The Texture of Things
While in Colorado during a photo tour for sandhill cranes we took an afternoon to explore a local canyon, looking for some interesting sunset exposures. I was hiking back to the vehicles when I saw this grove of aspens next to the rock wall, the mottled surface of the trees mimicking the various tones of the granite and the trunks complementing the cracks in the stones. There's no direct sunlight here as the sun had already set behind the canyon walls - the bright areas are reflecting the clear sky above. When I saw the scene I knew it would be a black and white image, that any color would be superfluous to the scene.
As much fun as photographing wildlife can be, given the challenges of finding, approaching and composing quickly while managing the right gear, much of my most pleasant times behind the camera are with the quiet, unassuming areas of the outdoors. The grand landscape is awesome and breathtaking, but the smaller, more intimate views can be equally thrilling if you slow down and search them out. I could have easily walked right by this scene - it's just a few trees next to some broken rocks - but there was enough glow and depth as I glanced at it to stop me and make me take a longer look.
My quest for dimensionality in my images requires this type scene with layers of tones and textures I can use to compose intentional foreground and background subjects. The even lighting with just the right amount of shadows and highlights isn't as dramatic as a Grand Canyon sunset; it provides a less - shall we say - jarring impact when seen and offers a gentler invitation to the viewer to look around and explore all the aspects of the scene. As I worked on the composition and final image I saw how emphasizing the various textures found in the image really helped explain all the smooth to rough textures, why they were important to the overall image and how they describe such a world.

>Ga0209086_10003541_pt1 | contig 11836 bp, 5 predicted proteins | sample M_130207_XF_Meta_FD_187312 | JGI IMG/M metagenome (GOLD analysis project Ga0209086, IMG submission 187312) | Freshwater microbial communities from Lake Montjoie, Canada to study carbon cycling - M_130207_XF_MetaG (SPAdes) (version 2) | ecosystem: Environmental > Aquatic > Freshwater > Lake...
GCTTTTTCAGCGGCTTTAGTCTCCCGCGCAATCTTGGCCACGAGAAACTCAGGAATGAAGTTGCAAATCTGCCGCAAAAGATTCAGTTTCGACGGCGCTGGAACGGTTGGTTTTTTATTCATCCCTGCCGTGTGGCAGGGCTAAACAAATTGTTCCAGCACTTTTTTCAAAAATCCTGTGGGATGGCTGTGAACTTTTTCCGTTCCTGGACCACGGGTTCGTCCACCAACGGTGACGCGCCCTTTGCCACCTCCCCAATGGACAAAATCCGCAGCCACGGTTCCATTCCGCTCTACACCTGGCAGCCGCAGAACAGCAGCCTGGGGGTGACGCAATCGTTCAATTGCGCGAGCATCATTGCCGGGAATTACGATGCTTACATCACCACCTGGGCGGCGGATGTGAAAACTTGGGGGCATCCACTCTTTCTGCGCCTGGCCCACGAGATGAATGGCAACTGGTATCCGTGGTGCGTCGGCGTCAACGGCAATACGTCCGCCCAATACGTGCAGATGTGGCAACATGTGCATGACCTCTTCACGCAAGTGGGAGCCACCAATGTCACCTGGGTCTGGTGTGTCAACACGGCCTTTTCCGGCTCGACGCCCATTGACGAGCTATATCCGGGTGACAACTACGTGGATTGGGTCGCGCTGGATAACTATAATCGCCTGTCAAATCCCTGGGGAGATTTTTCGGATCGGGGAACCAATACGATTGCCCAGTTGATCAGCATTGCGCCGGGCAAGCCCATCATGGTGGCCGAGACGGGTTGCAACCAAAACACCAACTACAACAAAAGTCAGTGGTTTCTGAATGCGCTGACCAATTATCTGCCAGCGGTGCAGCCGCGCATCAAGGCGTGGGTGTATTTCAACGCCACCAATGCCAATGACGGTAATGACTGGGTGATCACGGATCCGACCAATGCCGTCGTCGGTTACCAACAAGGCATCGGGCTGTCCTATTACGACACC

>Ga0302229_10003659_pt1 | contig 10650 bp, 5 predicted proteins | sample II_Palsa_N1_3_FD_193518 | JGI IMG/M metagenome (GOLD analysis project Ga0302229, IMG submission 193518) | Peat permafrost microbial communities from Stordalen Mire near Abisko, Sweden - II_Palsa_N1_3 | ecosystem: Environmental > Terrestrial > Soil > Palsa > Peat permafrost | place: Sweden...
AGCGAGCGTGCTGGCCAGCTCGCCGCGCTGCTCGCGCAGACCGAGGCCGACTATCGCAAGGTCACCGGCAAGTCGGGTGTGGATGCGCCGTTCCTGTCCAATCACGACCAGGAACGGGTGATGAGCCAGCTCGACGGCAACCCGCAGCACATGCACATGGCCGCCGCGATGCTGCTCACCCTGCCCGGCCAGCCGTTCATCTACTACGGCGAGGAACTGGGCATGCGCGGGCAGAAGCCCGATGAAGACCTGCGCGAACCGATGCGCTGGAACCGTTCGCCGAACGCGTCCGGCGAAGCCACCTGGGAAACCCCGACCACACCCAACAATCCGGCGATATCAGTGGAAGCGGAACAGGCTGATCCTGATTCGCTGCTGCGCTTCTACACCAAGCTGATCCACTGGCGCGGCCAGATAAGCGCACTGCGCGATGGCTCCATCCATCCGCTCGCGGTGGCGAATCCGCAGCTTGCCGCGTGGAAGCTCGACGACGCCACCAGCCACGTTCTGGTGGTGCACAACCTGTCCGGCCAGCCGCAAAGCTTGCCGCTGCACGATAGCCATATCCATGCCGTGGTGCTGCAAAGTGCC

I used to wonder why the black and white images of the early masters were so compelling to people. I was fascinated with high contrasts that would scream out the detail in an image and the colors that dazzled the viewer. I've learned these were effects I wanted to have in order to hide my image's lack of content or story or character. The masters are teaching how the simpler images are harder to create, how you really have to study a scene to find the meaning that attracted you and that can be turned into a photograph equally enticing to other viewers.
It has never been an interest of mine to create startling or provocative images, much less photojournalism images of war or crime or terror or drama. My desire is just the opposite - the scenes people turn to in order to remove themselves from the startling or jarring or agonizing. To show there are still parts of the world we can turn to in order to find our balance once again.
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